Fall of 1995 had arrived and I decided to stay full-time with the WV Treasury and switch to being a part-time student at WVSC. Tammy continued her full-time studies while working part-time at the grocery store and she had also taken on a part-time job at the secretary typing lab assisting them with keeping their computers running. These old IBM tanks, as we called them, had small built-in hard drives and back in those days, the word processing software they used came on thirty-two 3.5 inch floppy disks. This kept her busy for ten or so hours a week while the grocery store occupied most of her weekends. Working the forty-hour week job at the Treasury and carrying a two 3-hour credit courses was challenging enough for me so by the end of that 1995 fall semester, I had all but given up on school and started to focus more on my full-time job.
However, by September of that year, I had saved up a little bit of money and I felt it was time to ask Tammy to marry me. At this time, we had been sparking for just under six and half years and many of our friends and family had already begun the “When are you two going to get married?” spiel. It had almost become a foregone conclusion to some people that we were going to get married. We had been together all those years that some people, when we met for them for the first time, thought that we were brother and sister. Our response would be, “No, but we are distant cousins by marriage.” A little known fact: I had actually tried proposing to Tammy once before when we were in high school – but that is a funny story best left untold.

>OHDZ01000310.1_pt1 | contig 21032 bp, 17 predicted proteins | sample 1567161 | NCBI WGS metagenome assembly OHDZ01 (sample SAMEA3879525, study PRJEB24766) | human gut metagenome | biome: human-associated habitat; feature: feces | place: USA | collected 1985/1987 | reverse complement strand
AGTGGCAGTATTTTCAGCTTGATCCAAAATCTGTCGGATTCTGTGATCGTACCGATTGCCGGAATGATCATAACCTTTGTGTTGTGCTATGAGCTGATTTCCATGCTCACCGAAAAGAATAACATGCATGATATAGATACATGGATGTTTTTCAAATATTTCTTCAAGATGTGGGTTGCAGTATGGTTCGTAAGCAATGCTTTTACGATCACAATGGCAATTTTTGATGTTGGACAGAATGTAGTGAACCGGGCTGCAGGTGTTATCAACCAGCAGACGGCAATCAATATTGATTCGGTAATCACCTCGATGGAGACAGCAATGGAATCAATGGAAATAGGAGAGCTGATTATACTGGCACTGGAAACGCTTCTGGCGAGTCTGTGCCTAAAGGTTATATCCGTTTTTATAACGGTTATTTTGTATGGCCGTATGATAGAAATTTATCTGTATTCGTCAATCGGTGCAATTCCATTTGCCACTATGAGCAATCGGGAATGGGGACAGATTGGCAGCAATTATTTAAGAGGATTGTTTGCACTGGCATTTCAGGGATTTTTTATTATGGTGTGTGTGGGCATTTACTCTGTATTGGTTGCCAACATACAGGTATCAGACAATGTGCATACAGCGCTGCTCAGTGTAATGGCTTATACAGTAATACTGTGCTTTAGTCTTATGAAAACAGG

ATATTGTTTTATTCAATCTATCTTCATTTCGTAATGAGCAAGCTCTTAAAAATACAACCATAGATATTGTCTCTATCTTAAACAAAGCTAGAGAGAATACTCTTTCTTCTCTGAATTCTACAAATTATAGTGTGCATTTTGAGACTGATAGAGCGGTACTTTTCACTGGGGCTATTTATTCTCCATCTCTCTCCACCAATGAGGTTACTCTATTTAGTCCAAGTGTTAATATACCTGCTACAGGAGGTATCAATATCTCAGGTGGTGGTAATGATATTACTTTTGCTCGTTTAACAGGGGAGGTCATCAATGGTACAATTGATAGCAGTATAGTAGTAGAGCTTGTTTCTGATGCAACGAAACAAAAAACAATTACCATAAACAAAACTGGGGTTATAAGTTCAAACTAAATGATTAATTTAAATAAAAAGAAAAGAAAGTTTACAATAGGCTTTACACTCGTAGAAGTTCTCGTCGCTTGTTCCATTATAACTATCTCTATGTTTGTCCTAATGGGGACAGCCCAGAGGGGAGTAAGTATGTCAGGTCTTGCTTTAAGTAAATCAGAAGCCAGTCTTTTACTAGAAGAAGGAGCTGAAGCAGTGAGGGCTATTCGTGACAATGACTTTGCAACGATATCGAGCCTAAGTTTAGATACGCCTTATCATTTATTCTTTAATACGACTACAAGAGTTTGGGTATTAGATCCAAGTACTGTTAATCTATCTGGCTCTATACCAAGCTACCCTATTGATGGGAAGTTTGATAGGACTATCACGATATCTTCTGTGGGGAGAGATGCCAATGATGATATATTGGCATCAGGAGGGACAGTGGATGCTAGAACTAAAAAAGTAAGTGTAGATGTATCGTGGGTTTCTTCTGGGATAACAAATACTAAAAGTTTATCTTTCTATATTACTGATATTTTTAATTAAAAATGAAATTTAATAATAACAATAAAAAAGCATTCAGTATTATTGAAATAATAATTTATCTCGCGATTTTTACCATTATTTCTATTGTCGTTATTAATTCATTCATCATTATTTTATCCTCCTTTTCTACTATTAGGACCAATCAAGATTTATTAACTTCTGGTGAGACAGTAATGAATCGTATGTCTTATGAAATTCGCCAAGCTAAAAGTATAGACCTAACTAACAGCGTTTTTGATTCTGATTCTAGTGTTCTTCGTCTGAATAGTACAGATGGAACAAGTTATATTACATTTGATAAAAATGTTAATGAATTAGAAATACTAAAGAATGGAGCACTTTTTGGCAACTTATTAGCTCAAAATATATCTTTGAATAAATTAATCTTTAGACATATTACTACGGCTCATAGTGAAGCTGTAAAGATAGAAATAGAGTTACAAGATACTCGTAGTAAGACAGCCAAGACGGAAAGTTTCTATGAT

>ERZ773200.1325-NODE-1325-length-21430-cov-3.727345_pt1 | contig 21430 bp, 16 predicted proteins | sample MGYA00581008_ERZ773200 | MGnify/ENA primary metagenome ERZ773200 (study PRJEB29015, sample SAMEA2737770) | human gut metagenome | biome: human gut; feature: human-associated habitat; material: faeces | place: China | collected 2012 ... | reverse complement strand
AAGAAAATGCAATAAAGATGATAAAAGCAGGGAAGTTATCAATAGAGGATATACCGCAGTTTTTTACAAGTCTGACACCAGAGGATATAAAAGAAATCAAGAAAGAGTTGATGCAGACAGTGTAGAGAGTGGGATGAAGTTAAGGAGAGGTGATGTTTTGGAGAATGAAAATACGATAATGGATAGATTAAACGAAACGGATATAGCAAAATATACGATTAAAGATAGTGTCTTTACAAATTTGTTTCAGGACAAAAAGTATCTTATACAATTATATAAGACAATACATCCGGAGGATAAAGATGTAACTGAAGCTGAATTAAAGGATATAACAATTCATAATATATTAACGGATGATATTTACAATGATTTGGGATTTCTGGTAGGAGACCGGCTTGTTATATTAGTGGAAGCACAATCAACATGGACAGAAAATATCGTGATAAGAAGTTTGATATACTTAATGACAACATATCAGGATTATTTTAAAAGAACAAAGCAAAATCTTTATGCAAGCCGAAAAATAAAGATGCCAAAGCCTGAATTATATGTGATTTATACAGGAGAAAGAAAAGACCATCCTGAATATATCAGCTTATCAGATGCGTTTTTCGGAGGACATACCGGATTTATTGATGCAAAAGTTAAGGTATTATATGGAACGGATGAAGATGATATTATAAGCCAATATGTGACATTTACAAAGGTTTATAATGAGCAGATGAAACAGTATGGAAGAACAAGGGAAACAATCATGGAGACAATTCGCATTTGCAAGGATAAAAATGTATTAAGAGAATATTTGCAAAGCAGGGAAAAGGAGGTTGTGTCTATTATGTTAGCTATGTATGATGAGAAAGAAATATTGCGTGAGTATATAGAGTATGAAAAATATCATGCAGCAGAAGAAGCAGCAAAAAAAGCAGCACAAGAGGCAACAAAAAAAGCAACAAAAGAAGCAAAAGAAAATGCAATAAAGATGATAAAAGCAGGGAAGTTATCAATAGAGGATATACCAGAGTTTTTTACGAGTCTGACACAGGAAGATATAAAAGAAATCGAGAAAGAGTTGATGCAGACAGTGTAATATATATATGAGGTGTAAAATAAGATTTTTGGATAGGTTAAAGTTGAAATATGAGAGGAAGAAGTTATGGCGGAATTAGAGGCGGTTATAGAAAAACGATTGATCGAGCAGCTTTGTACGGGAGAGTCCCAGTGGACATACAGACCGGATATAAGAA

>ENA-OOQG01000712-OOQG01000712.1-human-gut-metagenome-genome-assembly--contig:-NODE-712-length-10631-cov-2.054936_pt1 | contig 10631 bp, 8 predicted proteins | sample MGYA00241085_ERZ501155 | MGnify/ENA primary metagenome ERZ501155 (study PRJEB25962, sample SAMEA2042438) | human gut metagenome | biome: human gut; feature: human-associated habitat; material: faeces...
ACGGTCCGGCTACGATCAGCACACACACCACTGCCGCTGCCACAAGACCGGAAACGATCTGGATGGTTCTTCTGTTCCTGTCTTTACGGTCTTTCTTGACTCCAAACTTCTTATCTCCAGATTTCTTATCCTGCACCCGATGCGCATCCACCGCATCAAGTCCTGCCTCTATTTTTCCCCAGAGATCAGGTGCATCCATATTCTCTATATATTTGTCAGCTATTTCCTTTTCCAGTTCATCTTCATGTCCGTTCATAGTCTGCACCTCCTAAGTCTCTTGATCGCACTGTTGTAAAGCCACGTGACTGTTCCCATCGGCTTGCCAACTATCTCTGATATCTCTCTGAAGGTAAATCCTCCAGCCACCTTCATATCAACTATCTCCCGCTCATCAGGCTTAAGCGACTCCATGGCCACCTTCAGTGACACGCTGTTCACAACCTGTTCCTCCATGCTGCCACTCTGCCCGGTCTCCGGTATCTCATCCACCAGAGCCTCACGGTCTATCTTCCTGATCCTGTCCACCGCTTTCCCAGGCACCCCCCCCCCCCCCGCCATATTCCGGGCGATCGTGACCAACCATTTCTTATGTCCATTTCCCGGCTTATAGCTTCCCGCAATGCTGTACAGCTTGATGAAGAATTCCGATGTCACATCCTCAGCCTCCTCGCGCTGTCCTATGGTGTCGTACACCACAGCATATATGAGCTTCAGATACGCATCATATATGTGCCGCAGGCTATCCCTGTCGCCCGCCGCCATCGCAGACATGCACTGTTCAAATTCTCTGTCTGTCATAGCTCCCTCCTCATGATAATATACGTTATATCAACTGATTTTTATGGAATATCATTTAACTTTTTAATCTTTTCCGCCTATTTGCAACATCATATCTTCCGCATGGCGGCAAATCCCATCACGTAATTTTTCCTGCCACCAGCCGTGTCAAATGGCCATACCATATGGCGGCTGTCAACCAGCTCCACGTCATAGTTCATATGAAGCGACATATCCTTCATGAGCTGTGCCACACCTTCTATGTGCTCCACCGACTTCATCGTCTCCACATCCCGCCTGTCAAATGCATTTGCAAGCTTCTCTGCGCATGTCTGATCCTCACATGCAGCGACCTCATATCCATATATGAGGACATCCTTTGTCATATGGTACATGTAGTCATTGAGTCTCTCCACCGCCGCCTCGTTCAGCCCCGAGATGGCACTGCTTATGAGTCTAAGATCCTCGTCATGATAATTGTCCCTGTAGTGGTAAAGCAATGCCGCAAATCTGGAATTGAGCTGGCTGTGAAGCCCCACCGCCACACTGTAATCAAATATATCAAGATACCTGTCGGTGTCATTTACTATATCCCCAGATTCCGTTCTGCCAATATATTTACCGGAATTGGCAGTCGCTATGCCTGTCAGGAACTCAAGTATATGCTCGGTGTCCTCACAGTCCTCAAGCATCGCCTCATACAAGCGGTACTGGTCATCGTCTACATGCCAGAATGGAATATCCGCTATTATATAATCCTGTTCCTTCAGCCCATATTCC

When I told my parents what I wanted to do, I believe my mom was more excited than I was because she insisted on being the one to take me to the local jewelry store in Charleston to buy an engagement ring. Looking back now… what a special time that was; mother and son shopping for an engagement ring is something I will forever remember.